Use of cookies We use cookies to improve your experience. By using architecture.com you agree to our terms of use and use of cookies
Steps practices can take to close the Gender Pay Gap

Steps practices can take to close the Gender Pay Gap

04 April 2019

The RIBA is this week encouraging all practices to sign a pledge to put in place actions to close the Gender Pay Gap across the profession.

The Gender Pay Gap is the difference between the amount that women, on average, are paid for each hour worked as compared to men. This should not be confused with equal pay requirements, which stipulate that people doing ‘like work’ must receive equal pay.

The RIBA’s pledge – #CloseTheGap – has been developed with the 12 large practices that have reported their Gender Pay Gaps for the last two years (a government requirement of all employers with more than 250 staff).

The pledge is part of the RIBA’s new guidance on how practices can address gender inequality. It is hoped that every practice with more than 100 staff will choose to report their pay gaps by 2020, and those with 50 staff by 2025.

All of the practices who have reported their figures disclosed a Gender Pay Gap between the average hourly salary earned by women compared to that of men.

Allies and Morrison recently published its Gender Pay Gap figures. The practice is one of only three with a median average Gender Pay Gap in single figures: 7%. Its mean average of 12.9% is an improvement, down from 15.8% last year.

Jo Bacon, Managing Partner, explains that the practice has made a number of commitments to reducing the gap further. The firm is going to appoint diversity champions to set up ‘community networks’ within the practice, including a women’s network. "This will identify areas in which staff need support and are falling behind in," Bacon reveals.

The practice already has a strong mentoring system. "It has paired up staff who want to go part-time with mentors that have already done so, for example. It also builds links across the practice with those who have experience at the relevant level."

Over the last two years, Allies and Morrison has also developed a better structured interview system for recruitment and it strives to always have a balanced shortlist of candidates.

"Everybody brings a portfolio to an interview, so that is a key insight to a cultural and intellectual fit," Bacon says. "But we try to build up a detailed picture of a candidate’s real skills. So that it is about established facts rather than simply exploring their skills in implementing RIBA stages: we want to know about their expertise in BIM, Revitt, and other areas."

Flexibility of working hours is one often cited barrier to career progression by women in practice. "We allow staff to come back three days per week after maternity leave," affirms Bacon, "with a view to building up more time in the office if and when they feel ready." The practice has accommodated several successful job-shares too.

"Architectural work is very much a team-focused exercise. That can be difficult to do remotely: so the studio space needs to be happy and comfortable to work in."

Allies and Morrison has better gender equality in its lower pay quartiles and Bacon recognises that career advancement for women is a clear challenge. "Being in practice and staying in practice are two different things; that has been the problem," Bacon admits. "We have better gender equality in our lower quartiles. But, through incentives such as government reporting, we should eventually see upper quartile improvements."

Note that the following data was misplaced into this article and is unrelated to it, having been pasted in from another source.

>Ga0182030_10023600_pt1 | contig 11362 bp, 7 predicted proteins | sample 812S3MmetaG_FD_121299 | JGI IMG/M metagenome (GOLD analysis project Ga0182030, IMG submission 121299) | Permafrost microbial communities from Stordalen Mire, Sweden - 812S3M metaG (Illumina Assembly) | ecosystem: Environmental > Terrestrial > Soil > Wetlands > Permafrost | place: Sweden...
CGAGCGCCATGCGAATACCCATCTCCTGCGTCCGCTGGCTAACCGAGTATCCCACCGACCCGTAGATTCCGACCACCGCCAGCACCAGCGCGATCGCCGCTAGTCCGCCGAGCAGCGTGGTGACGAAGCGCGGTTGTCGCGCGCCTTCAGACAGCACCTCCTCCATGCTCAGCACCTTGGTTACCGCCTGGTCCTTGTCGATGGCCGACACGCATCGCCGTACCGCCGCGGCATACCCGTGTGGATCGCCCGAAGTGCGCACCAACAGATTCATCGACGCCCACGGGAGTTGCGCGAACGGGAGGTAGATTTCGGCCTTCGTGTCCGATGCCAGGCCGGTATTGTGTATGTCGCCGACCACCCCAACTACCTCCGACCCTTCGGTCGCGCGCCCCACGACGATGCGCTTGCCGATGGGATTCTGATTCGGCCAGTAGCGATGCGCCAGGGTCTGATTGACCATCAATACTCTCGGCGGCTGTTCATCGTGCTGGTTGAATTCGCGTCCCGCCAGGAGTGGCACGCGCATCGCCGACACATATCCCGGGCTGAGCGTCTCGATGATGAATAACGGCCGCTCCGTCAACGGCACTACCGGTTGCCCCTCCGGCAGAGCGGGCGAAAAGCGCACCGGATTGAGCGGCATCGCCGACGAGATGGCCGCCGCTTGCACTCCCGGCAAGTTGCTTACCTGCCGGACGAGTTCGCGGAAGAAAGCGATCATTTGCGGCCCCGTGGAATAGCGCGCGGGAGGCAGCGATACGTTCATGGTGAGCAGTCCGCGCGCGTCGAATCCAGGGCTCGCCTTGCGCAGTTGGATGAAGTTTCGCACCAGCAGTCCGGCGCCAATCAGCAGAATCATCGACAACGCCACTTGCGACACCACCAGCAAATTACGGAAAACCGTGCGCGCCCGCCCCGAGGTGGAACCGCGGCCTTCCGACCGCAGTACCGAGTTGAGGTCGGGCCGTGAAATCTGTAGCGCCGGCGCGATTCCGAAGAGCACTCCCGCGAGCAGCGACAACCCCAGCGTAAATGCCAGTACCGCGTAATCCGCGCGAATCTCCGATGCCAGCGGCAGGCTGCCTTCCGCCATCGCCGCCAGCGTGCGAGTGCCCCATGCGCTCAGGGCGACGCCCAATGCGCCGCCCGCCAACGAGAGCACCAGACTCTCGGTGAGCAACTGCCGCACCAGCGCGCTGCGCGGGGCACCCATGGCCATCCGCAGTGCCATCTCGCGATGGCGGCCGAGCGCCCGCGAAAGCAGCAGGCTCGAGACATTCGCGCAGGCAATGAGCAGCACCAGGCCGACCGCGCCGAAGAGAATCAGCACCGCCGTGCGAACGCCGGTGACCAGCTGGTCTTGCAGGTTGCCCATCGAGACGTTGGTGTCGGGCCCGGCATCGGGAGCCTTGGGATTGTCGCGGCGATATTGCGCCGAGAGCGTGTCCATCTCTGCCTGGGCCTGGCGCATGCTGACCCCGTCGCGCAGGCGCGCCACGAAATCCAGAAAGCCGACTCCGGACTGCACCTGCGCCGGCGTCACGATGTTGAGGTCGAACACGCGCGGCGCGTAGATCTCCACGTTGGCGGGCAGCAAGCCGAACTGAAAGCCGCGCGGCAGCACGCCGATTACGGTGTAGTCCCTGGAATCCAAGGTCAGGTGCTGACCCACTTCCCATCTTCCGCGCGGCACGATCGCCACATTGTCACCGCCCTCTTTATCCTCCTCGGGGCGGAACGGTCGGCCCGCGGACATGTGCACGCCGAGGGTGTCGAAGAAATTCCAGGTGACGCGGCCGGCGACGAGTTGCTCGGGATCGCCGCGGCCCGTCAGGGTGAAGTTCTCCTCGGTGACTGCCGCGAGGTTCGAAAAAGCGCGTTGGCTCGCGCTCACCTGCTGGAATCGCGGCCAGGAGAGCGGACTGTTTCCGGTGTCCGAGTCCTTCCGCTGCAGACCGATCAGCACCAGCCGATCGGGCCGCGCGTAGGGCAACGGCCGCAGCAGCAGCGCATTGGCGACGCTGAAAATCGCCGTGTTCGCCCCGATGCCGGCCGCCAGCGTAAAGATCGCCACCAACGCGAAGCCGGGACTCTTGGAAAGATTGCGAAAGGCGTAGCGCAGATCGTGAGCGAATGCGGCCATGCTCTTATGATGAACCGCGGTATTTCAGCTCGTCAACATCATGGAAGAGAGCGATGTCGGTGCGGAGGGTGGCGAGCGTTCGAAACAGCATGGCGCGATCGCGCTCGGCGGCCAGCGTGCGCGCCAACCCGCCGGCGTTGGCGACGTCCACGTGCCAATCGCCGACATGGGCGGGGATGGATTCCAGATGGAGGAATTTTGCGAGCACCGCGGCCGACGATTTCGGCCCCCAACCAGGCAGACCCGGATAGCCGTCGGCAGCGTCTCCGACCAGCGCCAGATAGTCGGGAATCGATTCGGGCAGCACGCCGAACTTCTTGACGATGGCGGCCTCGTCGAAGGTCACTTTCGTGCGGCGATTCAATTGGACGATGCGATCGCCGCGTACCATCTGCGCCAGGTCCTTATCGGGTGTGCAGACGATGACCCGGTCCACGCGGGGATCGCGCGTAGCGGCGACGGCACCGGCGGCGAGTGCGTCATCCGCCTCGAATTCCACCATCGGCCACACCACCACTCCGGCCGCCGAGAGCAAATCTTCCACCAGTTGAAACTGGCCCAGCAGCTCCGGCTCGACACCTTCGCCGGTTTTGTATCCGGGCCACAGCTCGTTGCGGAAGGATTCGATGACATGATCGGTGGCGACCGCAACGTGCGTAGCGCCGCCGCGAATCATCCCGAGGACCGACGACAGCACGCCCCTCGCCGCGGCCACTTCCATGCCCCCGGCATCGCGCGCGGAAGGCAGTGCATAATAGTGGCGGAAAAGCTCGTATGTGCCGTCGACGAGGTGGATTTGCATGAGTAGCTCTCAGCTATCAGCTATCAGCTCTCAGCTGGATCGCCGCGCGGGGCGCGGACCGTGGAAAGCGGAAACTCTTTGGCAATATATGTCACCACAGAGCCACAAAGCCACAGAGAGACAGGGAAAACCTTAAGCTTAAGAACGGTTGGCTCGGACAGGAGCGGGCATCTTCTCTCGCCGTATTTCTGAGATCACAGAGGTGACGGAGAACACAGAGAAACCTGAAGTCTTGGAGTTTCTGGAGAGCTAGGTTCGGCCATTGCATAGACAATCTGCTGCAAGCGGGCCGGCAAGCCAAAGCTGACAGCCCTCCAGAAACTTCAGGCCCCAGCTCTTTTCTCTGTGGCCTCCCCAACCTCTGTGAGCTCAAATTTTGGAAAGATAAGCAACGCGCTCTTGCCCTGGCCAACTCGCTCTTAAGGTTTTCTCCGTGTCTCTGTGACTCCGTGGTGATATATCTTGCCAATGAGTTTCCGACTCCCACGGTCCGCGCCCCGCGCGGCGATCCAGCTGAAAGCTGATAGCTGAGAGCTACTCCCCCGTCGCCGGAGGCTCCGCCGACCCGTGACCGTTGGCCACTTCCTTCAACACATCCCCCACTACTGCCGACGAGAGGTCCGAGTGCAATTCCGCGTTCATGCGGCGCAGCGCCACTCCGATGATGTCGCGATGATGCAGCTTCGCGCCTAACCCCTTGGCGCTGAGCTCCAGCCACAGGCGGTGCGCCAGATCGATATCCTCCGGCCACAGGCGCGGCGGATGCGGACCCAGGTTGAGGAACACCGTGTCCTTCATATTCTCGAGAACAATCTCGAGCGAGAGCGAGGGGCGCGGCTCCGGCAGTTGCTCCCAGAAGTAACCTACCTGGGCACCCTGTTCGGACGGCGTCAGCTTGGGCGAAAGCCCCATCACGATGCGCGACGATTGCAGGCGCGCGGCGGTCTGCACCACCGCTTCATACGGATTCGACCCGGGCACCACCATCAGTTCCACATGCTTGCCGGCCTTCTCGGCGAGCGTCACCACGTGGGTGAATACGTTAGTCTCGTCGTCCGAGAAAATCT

While it is only the largest practices that are obliged to report their Gender Pay Gap, there are still plenty of measures that smaller and medium sized practices can take to address gender inequality.

At the Glasgow-based Collective Architecture, 18 of the 47 current staff are female, and female architectural assistants currently outnumber men. Architect Fiona Welch explains that, while the practice has not as yet carried out any official Gender Pay Gap monitoring, it actively pays attention to its gender balance across each part of the practice. The only personnel without any female representation are their technologists.

It is true that the practice might perhaps have a Gender Pay Gap, occasioned by the current proportion of female staff in lower pay brackets, concomitant with their experience and role within the firm. However, pay levels are totally transparent and everyone is aware of what their colleagues are paid.

"We have open pay scales," explains Welch. "Anyone joining is put on a pay level based on education and experience." This ensures that the practice is in no danger of contravening equal pay requirements.

Flexible working is, as with Allies & Morrison, a key part of the practice’s culture. It is an option for everyone at Collective and is not just childcare related. "We have a low turnover of staff," Welch observes, "probably because we are flexible. We seem to attract a good balance and retain it."

Thanks to Jo Bacon, Managing Partner, Allies and Morrison; Fiona Welch, Architect, Collective Architecture.

Text by Neal Morris. This is a Professional Feature edited by the RIBA Practice team. Send us your feedback and ideas

RIBA Core Curriculum Topic: Business, clients and services. 
As part of the flexible RIBA CPD programme, Professional Features count as microlearning. See further information on the updated RIBA CPD Core Curriculum and on fulfilling your CPD requirements as an RIBA Chartered Member.

Posted on 4 April 2019.

Latest updates

keyboard_arrow_up To top